Three topics which are unlikely to get you invited to the best dinner parties. So how (if at all) are they related?
Lets start with data mining.
Every year at about this time, Karl Rexer sends out a survey to data miners asking them about the tools they use, and the problems they address.
Over the years since 2007 there have been a few notable changes. Firstly the rise in the number of people who completed the survey, from 300 to 1300 (2011). But also in the change in the toolsets people are using.
If you go back to 2007 the most popular (and liked) tools were SAS and SPSS Clementine. In 2008, R appeared for the first time, and by 2010 R was the most popular tool, with Clementine (by then IBM SPSS Modeler) had almost disappeared.
Some aspects of this are hardly surprising. Clementine was always an expensive tool to purchase, and it has a limited set of algorithms (yes, I know you can add to nodes, but…). R is free. There are algorithms galore, even if they can be tricky to find. Increasingly it’s the tool that students, especially those researching their PhDs will use at University. It’s the data mining tool of the big data movement.
Back in the 1500s religion, specifically the tensions within religion, were deeply intertwined with the disruptive technology of the day: movable type.
The religious dispute was the reformation of the Catholic church, and one of the core aspects of this was the relationship between individuals and God. Did we need a priesthood or saints to intercede on our behalf? Couldn’t we read the word of God ourselves, and learn the lessons directly? The bible was the big data of the 1500s, and the printing press was the technology that allowed people to translate the bible and provide access to the truth.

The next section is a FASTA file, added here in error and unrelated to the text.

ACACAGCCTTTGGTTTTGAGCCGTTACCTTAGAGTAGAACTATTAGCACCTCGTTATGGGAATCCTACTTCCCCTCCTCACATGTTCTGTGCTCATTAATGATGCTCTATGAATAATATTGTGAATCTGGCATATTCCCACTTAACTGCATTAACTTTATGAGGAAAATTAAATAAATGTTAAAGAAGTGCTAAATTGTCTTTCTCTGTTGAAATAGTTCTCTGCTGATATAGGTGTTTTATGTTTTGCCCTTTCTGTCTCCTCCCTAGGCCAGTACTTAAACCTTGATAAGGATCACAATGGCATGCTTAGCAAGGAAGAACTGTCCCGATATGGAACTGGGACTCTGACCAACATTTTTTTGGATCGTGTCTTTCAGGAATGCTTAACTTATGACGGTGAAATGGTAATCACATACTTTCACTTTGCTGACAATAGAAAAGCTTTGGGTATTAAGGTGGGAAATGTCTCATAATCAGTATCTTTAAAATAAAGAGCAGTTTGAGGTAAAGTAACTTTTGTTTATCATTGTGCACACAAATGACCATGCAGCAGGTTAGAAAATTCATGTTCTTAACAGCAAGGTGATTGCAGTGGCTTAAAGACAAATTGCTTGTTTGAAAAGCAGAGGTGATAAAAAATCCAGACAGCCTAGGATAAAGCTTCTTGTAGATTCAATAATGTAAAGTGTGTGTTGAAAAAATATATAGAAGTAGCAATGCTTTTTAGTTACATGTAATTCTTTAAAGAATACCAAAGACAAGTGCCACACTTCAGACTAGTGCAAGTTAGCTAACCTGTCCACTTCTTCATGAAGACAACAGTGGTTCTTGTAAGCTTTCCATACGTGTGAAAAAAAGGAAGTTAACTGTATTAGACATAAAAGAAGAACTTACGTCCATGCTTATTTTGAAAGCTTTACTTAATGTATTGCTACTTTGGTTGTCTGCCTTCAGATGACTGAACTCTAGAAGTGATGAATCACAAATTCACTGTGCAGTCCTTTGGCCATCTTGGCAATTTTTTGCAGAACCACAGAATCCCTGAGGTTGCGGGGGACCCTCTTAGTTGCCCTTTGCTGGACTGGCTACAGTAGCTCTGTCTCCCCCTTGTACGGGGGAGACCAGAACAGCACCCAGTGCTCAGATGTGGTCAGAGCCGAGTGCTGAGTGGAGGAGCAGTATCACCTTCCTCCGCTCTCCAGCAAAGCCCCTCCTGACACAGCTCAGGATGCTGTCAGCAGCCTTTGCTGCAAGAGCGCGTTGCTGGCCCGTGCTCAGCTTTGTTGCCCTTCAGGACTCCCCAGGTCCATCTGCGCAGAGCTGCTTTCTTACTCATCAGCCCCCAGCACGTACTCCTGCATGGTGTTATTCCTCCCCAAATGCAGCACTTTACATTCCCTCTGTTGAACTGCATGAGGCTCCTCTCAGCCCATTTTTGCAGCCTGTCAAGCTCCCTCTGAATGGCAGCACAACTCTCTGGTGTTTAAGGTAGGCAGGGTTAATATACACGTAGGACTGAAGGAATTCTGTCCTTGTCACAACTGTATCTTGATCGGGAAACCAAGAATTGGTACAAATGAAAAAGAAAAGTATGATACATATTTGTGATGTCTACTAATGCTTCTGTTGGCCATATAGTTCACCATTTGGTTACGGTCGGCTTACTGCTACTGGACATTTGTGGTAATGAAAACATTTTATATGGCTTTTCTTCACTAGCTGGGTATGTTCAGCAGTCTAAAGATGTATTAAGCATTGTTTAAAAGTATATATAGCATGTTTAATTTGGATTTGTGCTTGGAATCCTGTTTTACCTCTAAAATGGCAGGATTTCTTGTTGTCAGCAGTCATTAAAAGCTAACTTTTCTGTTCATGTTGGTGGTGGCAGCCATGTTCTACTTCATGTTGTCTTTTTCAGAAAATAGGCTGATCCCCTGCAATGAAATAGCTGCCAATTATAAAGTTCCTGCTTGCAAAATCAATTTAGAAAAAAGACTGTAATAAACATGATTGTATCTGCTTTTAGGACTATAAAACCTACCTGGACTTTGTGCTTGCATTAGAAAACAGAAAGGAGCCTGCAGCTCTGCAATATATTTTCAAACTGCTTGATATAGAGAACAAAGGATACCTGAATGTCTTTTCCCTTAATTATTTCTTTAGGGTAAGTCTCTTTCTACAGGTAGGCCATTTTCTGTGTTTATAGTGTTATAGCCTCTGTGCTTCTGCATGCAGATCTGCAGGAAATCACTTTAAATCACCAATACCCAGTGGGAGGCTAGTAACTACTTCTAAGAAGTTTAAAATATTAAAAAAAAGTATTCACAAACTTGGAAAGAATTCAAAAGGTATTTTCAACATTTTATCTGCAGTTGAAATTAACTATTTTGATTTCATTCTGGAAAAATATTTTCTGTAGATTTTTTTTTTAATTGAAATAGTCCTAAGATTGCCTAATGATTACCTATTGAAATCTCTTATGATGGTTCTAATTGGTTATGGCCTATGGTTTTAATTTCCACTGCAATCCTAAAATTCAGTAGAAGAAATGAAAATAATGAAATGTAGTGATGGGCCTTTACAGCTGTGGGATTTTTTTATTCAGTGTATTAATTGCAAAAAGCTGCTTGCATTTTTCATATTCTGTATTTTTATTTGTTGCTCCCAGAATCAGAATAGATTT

Sound a bit familiar?
Yet here we are in the midst of the big data reformation and it appears that we are creating a priesthood, not removing it. What makes Clementine a great tool is that it is intensely and beautifully useable. It has an interface that is elegant and intuitive. This allowed data miners to focus on the meaning of the analysis, not the mechanism of the analysis.
R, for all its strengths, is not elegant or beautiful. When you use R it is like stepping back into the world of SAS procs in the 90s. Too much effort is spent getting the software to work, and not enough is spent on the bigger picture.
“Aha!” you say, “But I’m an expert – I can use R at lightning speeds, I don’t need an elegant GUI!” And so the politics is born.
Do we believe that data mining and data science is the province of a priesthood? The select, who will interpret the holy truths on behalf of the unwashed masses (lets call them managers)? Or do we believe that data science should be democratized and made available to as many people as possible? Can they handle the truth?
Can we navigate the political waters, get over our religious differences, and deliver on the promise of analysis in the world of big data?